• Another energy policy objective is to increase the share of renewable fuels in heat production (e.g. biomass, biogas and waste fuels). In some countries this has led to a preference for small-scale heat sources such as small biomass boilers, by providing prioritised heat supply access to DH networks.

  • There is mistrust towards ‘monopolistic’ DH pricing and operations, and the criticism that they should be treated as a public service obligation on a zero-profit basis, instead of being allowed to make reasonable returns. The main argument has been that even one competitor of sufficient size can ensure a competitive situation in the heat wholesale market and reduce prices for end-customers.

  • Existing overcapacity in heat production due to a previous reduction in DH demand has led to a call for mechanisms to put existing producers in competition. This has been raised especially in some Eastern European countries, where heat production capacities were previously based on erroneous expectations of central planning for higher industrial and residential heat demand.

  • In some countries, the heat market model has been copied directly from the ‘network access’ model of the electricity and gas sectors. Under this model, if an individual heat producer persuades a customer to purchase its heat directly, the producer would have the right to deliver heat using a DH network owned and operated by a third party. This may have implications in terms of increased investments and higher operation costs, which would need to be distributed among all connected end-customers. This is one example of the challenges that regulators are now expected to resolve. In electricity and gas systems, such problems have been solved in the network codes.

  • Small-scale independent heat producers based on renewable or fossil fuels may seek ways of benefiting from the existing DH network infrastructure without the risk of investing in their own infrastructure. Industrial surplus heat suppliers also want the highest possible valuation for their surplus heat, and smooth access to DH networks.[4]

  • Customers may feel that they have limited freedom to express their disapproval or leave a supplier if they are dissatisfied with the service quality or prices set by dominant DH operators—even though these prices are usually approved by regulators or monitored by competition authorities.

What are the particular features of DH systems?

Heating markets, and DH systems, are diversified and local by nature, as they are based on the location of end-customers and local demographic features. Transferring heat over long distances is less economically viable than transferring electricity. Space heating demands in Europe have been met in a variety of ways, usually driven by political preferences, and vary between centralised DH systems and building specific heat boilers. In some countries natural gas dominates, and in other countries DH systems dominate the low-temperature heat market.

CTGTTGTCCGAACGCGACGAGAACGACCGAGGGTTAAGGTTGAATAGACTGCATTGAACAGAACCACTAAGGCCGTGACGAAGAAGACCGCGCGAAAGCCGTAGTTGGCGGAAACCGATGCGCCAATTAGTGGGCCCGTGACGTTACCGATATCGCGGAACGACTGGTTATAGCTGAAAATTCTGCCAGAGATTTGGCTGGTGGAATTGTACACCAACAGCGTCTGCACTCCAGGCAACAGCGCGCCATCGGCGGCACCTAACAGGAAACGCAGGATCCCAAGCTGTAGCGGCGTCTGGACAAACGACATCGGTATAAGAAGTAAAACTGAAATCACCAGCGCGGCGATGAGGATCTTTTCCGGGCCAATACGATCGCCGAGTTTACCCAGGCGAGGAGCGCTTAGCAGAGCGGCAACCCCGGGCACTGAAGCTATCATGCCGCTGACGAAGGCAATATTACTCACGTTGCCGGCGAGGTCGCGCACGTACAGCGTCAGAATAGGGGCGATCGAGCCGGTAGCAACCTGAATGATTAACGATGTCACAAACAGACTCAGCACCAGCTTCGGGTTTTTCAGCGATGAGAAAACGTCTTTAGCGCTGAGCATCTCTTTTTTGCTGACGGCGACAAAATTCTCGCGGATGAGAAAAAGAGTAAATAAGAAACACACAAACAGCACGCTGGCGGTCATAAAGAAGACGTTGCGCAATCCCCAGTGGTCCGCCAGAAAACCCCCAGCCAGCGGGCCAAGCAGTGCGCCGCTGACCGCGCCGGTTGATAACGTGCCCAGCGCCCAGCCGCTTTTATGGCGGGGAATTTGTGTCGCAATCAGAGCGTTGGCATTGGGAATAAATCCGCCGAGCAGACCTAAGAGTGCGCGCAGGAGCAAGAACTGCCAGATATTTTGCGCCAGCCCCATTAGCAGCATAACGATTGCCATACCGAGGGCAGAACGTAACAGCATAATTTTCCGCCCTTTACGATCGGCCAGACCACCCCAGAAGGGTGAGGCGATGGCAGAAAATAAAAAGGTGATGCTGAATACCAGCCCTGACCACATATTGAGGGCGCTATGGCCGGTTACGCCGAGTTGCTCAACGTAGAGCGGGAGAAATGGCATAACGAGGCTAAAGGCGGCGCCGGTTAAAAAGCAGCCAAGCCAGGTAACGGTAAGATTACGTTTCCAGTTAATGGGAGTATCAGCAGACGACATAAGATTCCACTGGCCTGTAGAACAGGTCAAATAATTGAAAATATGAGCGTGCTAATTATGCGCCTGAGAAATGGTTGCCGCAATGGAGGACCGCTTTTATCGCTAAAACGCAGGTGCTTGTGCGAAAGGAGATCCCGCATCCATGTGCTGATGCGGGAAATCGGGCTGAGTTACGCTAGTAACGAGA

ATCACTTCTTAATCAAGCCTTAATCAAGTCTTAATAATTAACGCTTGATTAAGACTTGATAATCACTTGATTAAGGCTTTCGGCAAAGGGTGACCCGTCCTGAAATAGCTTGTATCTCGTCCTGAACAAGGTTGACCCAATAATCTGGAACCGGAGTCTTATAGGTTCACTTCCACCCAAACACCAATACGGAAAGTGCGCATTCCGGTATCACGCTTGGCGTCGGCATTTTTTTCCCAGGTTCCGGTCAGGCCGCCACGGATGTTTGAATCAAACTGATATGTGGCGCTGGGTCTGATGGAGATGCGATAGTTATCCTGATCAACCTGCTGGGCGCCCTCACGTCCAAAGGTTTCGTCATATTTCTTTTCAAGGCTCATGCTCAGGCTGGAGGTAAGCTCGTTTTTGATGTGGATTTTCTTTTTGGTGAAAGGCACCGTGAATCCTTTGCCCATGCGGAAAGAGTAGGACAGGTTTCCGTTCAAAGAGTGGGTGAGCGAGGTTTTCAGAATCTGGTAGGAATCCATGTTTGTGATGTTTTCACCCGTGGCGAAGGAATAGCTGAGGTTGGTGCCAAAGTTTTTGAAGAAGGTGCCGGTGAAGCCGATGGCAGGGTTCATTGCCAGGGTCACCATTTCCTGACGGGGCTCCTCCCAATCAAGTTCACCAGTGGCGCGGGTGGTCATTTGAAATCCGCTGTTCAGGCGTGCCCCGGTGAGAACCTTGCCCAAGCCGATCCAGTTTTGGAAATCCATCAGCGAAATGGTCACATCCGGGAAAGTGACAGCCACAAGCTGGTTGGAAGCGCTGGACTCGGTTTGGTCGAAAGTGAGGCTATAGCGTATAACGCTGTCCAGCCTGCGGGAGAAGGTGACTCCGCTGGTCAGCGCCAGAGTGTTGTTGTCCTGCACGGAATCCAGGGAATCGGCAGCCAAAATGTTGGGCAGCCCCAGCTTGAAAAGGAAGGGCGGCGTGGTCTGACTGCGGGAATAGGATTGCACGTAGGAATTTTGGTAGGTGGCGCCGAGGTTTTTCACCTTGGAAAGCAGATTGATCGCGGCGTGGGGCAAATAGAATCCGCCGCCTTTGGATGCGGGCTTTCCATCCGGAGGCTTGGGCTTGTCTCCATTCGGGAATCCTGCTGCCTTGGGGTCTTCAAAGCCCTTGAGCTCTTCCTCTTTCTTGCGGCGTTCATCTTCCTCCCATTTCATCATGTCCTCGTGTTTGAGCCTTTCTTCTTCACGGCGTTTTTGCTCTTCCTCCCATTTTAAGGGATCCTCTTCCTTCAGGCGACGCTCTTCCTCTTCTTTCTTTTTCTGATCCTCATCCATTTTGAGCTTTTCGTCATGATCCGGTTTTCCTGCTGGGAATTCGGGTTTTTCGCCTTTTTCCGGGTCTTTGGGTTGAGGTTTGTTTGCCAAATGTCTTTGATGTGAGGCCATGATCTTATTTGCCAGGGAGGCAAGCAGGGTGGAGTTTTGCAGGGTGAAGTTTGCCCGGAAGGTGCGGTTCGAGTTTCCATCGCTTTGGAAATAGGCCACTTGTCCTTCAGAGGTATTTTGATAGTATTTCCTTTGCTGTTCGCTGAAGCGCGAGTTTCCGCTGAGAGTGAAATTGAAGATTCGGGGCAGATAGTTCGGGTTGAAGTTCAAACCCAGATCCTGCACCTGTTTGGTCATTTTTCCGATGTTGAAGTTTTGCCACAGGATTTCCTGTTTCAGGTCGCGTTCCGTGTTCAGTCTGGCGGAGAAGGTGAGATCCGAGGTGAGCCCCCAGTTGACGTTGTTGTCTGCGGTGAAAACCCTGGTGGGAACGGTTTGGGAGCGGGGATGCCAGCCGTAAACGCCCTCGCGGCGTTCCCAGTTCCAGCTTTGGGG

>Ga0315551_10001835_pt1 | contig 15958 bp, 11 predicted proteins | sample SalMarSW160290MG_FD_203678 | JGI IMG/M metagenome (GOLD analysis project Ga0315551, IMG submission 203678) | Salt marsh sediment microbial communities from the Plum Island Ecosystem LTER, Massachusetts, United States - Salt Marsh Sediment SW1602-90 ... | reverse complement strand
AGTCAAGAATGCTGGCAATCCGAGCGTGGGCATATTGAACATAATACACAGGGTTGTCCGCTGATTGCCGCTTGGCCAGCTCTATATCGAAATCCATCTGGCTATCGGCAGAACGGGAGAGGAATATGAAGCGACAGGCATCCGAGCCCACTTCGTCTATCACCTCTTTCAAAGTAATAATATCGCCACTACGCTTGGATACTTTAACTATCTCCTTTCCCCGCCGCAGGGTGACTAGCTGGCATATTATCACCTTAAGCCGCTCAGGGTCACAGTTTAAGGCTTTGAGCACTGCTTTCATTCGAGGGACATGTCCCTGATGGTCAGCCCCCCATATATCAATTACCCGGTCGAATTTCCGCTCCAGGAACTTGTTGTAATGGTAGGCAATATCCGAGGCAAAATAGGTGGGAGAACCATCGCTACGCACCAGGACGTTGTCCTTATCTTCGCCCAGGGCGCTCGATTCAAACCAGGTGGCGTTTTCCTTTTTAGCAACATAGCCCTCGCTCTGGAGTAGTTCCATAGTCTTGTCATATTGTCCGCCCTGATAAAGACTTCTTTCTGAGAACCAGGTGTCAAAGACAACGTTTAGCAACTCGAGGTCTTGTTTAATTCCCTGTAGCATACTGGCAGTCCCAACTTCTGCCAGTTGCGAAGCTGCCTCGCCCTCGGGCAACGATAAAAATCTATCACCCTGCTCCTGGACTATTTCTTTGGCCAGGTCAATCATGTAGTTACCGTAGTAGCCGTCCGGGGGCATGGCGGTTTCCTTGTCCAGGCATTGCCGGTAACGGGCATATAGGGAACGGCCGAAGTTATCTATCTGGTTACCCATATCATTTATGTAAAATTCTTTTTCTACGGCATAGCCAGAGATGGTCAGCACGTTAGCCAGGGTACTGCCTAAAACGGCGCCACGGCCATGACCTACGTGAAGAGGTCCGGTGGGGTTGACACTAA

Stable, predictable and justified determination of market rules is important in any industry, including the DH sector. It is even more important when new productivity investments, continuous performance improvements and increased customer engagement are of significant importance. Such rules will help to prioritise those investments that are of most benefit to society—i.e. better use of waste heat sources and resource-efficient co-generation.

Certain features of DH systems need to be acknowledged when considering improvements to the prevailing market rules. These features apply to many European cities that have a substantial share of space heating supplied by locally integrated DH systems.

  • Space heating demand is declining, while climate change, urbanisation, tighter building regulations, energy efficiency improvements and economic development are the key drivers affecting the increase in building stock, specific energy consumption, and space heating demand. National policy steering and promotion will have a key role if efficient DH is able to gain market share from other, less resource-efficient space heating solutions, or if DH becomes the ‘market loser’ due to fossil fuel remaining the dominant heating form.

  • The emergence of new technologies—i.e. heat pumps and solar thermal solutions—will increasingly challenge the market position of DH and bring tougher competition between alternatives. The overall trend is towards de-centralised heating solutions, except for countries with a strong political agenda for DH. It is widely expected that demand for district heating will stabilise and, perhaps, gradually decline, except in growing urban areas.